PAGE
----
Rad - East Babe
According to one of the press releases that I received with this album to review, Rad (short for Rose Ann Dimalanta) had recently left Prince's band - The New Power Generation, his studio "Paisley Park," and chose not to go on tour with The Artist on this upcoming tour that's being heralded with much anticipation and promoted as being a "come back" tour. She left all that behind to go to work on her latest album, "East Babe." It's a pretty bold thing to do, leave a secure gig and go off to do your own thing with no guarantee of success. For RAD, the gamble pays off with high dividends paid to the listener. Ironically or fittingly - this album "East Babe" is her "Purple Rain." Yes, she's made distinctive music before this album, but this is the one that will put her on the map and with the success of this album will come the obligation from her fans (like me, now) to continue to duplicate it.
I'm a fan of Prince's work, even though it's hard to explain why his work has a place on The Music Section of The Fedora Chronicles. Prince's work is a blend of Big Band Leader' showmanship, 50's Jazz, 60's and 70's Psychedelica and 1980's Pop. If anything, Prince's work during the 1980's defined the sound of that decade. People who have worked with Prince seem to carry on with his "Minnesota Sound." But unfortunately their carriers drift into obscurity in as his influence diminishes. That was true of all of his protégé's until now.
RAD has the benefit of having a full education and career before going to work with Prince. She graduated from Berkley in 1990 with a major in Jazz Studies, worked with many different other Jazz Musicians RAD was already an accomplished performer before she went to work with Prince and his new band NPG. Since she was her own person before she joined Prince's Paisley Park, she'll no doubt be blazing new trails where those who came before her feared to tread.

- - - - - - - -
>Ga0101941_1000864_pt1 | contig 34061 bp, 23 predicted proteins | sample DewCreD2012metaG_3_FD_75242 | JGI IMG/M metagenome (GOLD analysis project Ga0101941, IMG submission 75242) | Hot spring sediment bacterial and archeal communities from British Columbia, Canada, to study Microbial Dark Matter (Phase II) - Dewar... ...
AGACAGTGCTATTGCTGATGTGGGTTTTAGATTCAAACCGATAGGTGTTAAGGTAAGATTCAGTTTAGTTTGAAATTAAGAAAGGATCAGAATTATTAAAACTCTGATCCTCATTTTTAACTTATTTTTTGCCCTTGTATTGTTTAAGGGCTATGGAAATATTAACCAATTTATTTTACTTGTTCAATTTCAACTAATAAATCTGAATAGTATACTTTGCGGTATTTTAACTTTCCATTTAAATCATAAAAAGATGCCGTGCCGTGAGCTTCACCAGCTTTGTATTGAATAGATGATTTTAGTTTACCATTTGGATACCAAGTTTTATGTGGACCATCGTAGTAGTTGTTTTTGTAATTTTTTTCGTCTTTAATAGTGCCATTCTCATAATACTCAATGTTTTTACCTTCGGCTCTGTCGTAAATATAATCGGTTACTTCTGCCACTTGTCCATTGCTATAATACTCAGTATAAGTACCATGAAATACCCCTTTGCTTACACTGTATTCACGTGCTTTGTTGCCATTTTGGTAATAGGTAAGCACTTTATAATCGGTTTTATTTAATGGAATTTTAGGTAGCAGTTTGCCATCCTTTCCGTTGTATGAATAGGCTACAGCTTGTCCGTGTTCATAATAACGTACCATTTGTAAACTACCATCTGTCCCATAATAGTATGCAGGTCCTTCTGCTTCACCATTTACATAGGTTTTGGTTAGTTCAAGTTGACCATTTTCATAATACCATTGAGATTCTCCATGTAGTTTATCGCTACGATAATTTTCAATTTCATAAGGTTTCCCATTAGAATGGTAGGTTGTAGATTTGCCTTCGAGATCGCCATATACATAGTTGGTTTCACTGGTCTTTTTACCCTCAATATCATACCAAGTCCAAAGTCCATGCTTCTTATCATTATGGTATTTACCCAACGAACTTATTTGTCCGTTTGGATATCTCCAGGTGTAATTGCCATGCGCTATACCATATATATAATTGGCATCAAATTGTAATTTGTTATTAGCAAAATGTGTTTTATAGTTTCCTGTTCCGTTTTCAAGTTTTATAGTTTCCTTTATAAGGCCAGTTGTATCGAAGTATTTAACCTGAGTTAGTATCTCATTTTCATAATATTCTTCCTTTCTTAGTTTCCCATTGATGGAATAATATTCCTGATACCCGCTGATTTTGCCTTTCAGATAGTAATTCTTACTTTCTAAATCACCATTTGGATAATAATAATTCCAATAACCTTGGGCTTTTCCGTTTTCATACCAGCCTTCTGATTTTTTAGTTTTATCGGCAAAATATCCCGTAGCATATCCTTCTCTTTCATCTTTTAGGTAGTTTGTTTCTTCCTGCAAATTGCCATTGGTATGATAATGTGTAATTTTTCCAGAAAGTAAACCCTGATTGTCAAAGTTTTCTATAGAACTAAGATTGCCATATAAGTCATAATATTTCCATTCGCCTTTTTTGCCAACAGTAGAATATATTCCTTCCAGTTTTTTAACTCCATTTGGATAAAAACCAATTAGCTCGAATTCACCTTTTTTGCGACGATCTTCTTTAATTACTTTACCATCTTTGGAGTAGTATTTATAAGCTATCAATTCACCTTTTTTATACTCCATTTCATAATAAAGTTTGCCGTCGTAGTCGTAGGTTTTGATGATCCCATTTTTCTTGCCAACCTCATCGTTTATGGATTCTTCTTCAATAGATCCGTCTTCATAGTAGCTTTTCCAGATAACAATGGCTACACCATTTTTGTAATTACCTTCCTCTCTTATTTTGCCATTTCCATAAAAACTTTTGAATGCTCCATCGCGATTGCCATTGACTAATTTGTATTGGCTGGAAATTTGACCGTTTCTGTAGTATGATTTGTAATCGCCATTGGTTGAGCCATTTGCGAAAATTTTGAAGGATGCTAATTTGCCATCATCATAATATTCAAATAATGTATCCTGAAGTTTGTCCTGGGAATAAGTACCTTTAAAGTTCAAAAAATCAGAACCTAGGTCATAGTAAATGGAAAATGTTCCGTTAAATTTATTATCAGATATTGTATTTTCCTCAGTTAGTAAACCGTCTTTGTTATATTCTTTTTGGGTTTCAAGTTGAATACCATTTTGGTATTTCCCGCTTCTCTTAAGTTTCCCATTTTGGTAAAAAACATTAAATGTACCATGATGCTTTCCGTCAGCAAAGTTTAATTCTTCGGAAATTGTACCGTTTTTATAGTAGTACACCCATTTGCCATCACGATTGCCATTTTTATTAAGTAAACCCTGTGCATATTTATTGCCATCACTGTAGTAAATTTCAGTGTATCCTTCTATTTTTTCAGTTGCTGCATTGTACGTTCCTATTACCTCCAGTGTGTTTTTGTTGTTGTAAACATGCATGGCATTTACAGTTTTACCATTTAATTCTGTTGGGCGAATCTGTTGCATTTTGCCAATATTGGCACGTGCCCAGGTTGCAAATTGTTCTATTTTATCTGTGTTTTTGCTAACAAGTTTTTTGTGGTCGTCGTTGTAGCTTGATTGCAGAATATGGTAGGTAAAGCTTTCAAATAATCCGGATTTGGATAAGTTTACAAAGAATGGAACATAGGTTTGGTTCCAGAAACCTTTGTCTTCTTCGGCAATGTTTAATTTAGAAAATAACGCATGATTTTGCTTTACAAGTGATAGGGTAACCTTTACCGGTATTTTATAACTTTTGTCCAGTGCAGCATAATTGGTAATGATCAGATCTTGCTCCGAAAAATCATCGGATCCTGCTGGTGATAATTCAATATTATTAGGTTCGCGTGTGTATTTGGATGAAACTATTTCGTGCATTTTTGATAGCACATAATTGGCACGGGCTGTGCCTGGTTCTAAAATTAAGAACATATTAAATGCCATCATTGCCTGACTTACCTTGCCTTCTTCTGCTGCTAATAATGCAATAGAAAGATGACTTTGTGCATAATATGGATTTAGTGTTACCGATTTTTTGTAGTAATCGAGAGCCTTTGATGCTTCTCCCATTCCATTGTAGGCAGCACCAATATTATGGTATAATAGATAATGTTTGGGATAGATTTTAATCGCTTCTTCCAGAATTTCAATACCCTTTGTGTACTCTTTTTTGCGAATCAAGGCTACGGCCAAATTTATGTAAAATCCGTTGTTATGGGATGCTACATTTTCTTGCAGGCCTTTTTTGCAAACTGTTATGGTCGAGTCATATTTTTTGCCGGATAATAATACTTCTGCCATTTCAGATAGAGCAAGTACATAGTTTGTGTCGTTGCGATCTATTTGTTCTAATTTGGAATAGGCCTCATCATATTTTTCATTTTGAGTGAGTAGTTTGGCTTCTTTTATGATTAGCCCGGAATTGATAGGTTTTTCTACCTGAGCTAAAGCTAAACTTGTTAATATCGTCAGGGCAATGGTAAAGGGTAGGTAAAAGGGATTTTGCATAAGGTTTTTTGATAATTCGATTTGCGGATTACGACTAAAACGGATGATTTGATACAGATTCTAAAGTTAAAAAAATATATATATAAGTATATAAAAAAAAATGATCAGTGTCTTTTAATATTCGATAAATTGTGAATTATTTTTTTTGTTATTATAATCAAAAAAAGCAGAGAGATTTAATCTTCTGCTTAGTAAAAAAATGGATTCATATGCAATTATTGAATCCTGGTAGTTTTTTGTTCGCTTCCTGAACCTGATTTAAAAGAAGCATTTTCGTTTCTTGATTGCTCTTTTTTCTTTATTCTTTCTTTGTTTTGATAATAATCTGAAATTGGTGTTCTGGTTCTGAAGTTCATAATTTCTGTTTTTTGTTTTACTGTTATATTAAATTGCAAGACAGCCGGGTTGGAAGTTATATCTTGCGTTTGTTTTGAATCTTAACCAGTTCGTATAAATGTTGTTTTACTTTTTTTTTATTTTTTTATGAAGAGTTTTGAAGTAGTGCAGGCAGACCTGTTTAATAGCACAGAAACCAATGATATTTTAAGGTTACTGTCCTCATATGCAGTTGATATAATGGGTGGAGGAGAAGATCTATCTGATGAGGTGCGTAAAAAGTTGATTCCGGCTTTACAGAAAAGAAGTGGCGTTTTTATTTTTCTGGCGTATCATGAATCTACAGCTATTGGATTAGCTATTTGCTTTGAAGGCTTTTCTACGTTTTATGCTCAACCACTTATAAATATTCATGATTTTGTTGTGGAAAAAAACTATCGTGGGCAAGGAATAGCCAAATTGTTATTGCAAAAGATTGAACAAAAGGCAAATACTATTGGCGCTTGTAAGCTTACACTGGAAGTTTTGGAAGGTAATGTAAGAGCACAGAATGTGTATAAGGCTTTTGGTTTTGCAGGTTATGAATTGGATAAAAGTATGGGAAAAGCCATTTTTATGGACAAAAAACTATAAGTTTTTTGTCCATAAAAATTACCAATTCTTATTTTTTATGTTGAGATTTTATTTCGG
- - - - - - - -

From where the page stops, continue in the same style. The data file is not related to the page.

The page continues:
This album can best be described as a pure Jazz and Funk album that has just enough of the "The Minneapolis Sound," but with out any synthesizers, sampling and looping. The sound is pure and unique thanks in part to her husband/producer Michael Kirsch and artists such as of David Garibaldi (drummer), Ray Obiedo (guitarist) Michael Spiro (percussionist,) Charles McNeal (Saxophonist,) Norbert Stachel (Soprano saxophone,) Sikiru Adepoju (Nigerian master drummer,) John Blackwell (drums,) and bassist Marc van Wageningen... many of whom are also musicians who spent time in Paisley Park.
Almost every song on this album is better then the previous one.
"East Babe" is album that has a greater narrative, it's about a woman who's fighting stereo types while being a committed wife and mother. She's not just a musician, she also has some pretty deep thoughts that are hidden (or boldly placed) through out this fun-sounding album. This isn't just fun mindless Pop-Styled Jazz, Funk and R&B music, some of the tunes are thought provoking and others are emotionally evoking.
It's not an album that you can just leave in the back ground as white noise, it commands your attention. Many times I tried to just play this album while working and I caught myself sitting back in my chair trying to follow what she's singing and trying to tell. Anyone who listens to a lot of Jazz, Funk, Rhythm and Blues and even some New Age can tell the sounds on this album are all the real deal. I defy you not to dance.
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Written content copyright Eric "Renderking" Fisk,2007.